If I could choose any manager in world football it’d be Diego Simeone or Mauricio Pochettino, but Mourinho has a huge amount going for him. I would say only Simeone has maximised resources as effectively over a sustained period of time. The best thing about Mourinho is that he has been absolutely desperate for this job for a long time, and that makes him a very dangerous opponent. I think it’s a big risk for him, because it’s the first time in a long time that he has taken over a team that isn’t already a title challenger. There’s a lot of work to do with that squad. The style of football isn’t that big an issue – his Real Madrid routinely scored over 100 goals, and there have been times when his Chelsea sides played some lovely stuff. Also, the football under Ferguson in the years post-Ronaldo was dull compared to the 15 years that preceded it.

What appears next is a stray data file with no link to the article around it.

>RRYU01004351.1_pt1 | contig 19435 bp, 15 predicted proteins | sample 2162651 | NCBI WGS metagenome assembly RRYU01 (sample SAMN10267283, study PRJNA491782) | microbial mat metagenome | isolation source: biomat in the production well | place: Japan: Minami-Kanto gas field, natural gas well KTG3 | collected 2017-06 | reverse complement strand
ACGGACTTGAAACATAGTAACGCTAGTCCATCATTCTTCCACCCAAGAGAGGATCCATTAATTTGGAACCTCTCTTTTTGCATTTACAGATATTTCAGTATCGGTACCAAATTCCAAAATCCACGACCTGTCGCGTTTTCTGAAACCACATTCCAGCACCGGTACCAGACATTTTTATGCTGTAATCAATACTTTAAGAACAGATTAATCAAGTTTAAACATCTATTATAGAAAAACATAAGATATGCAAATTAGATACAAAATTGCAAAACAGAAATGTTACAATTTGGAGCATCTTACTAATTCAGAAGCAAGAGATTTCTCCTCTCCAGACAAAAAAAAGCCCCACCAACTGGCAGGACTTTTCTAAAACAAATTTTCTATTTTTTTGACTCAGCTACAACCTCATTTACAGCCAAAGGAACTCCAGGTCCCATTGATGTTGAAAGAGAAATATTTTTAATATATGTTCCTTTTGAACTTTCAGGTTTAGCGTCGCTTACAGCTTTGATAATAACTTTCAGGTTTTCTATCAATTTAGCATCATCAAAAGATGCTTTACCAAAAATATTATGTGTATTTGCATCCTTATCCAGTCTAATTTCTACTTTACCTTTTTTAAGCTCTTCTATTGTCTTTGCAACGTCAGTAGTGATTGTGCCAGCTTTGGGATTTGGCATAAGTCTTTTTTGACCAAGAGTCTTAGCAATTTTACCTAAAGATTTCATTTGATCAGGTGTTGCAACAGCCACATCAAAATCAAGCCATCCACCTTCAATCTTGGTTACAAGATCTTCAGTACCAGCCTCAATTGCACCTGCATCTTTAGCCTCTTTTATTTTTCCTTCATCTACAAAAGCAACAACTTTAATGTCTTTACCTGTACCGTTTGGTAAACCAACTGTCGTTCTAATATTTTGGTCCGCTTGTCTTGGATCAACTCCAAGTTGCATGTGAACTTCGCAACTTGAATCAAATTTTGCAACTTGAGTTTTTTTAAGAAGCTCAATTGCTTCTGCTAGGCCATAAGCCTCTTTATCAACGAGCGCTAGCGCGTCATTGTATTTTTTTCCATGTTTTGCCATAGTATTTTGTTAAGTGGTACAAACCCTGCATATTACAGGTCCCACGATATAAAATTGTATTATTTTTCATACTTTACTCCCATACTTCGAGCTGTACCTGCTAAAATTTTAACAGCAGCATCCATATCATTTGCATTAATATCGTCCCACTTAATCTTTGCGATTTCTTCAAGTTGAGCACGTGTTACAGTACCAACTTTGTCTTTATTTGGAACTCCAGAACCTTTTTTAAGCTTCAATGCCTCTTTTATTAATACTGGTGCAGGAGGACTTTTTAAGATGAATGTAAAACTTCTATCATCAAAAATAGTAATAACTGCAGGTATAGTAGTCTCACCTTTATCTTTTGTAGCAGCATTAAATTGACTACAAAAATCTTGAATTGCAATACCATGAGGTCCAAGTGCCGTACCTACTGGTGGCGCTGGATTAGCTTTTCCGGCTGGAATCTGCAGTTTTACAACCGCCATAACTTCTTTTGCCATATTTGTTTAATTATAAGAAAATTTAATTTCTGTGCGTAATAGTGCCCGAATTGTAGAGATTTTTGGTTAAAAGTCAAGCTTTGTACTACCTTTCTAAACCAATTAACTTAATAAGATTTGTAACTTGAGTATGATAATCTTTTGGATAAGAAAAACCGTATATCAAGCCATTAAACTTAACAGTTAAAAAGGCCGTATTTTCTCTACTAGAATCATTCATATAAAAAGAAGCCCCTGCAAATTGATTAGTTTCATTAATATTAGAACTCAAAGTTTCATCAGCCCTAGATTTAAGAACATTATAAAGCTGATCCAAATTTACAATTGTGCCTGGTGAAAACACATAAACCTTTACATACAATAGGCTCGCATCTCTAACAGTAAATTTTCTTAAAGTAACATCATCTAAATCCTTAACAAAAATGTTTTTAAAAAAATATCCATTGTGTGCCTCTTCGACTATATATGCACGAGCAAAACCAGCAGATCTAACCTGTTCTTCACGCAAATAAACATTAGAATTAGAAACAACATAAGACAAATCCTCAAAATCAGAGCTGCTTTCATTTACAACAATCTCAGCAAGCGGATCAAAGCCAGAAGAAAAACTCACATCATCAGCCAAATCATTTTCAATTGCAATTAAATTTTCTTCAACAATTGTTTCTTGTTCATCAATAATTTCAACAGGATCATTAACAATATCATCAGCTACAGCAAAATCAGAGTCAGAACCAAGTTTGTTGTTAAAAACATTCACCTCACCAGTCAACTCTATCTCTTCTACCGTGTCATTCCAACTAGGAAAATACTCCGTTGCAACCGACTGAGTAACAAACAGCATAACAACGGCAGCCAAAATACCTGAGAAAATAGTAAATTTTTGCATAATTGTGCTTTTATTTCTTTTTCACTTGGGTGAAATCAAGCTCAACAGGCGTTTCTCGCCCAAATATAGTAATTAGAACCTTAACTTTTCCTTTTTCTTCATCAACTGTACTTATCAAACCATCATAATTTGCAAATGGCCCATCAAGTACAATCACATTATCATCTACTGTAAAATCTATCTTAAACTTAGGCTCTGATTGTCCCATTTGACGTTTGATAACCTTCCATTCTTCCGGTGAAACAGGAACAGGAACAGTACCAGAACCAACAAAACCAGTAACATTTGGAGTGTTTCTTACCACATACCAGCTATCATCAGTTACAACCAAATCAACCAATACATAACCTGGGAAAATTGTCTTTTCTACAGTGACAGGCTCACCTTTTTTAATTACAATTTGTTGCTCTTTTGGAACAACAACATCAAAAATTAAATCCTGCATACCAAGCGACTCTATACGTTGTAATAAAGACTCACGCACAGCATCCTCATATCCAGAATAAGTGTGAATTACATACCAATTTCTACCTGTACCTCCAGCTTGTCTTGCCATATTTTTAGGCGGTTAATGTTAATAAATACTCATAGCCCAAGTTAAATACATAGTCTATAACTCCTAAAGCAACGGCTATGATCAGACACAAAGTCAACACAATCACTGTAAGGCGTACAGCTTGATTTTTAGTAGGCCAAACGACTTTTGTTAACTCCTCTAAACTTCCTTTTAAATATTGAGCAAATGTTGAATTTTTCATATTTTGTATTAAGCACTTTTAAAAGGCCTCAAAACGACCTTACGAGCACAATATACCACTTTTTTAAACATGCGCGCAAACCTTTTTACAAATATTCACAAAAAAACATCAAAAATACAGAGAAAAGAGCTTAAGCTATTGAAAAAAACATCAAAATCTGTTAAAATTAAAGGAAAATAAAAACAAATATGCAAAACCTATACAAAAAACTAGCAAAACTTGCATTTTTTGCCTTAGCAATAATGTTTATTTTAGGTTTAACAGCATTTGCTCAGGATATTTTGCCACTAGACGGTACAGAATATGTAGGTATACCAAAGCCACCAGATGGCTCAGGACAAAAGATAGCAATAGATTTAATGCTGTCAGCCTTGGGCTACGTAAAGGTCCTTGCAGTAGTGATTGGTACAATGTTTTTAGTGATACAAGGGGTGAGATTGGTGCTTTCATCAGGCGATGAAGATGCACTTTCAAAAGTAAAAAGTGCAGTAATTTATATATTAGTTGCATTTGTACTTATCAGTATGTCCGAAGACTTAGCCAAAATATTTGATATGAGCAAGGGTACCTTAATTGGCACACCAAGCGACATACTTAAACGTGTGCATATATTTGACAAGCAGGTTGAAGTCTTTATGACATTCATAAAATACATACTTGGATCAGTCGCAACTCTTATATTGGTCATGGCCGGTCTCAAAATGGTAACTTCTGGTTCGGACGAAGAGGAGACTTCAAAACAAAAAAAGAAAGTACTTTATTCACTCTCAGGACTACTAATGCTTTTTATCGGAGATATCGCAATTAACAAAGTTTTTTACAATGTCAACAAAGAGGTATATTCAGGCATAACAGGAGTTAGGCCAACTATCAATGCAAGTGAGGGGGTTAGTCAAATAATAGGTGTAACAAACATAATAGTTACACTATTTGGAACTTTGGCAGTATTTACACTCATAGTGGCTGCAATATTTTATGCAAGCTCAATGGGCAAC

Mourinho would bring a siege mentality back to United, something the fans always enjoyed under Ferguson. The main drawback is that sometimes his behaviour can be a bit tediously self-serving, but I do think he’s not as bad as is generally made out. Most of all, I think watching someone with Mourinho’s defiant charisma taking on allcomers, at Britain’s most hated club, will be very, very funny.

Dan: Ha, that's a very good point. If Mourinho does go to United and they show no sign of improvement, it really would be very excellent – and I say that as someone who loved the United sides of the 1990s and easily 2000s.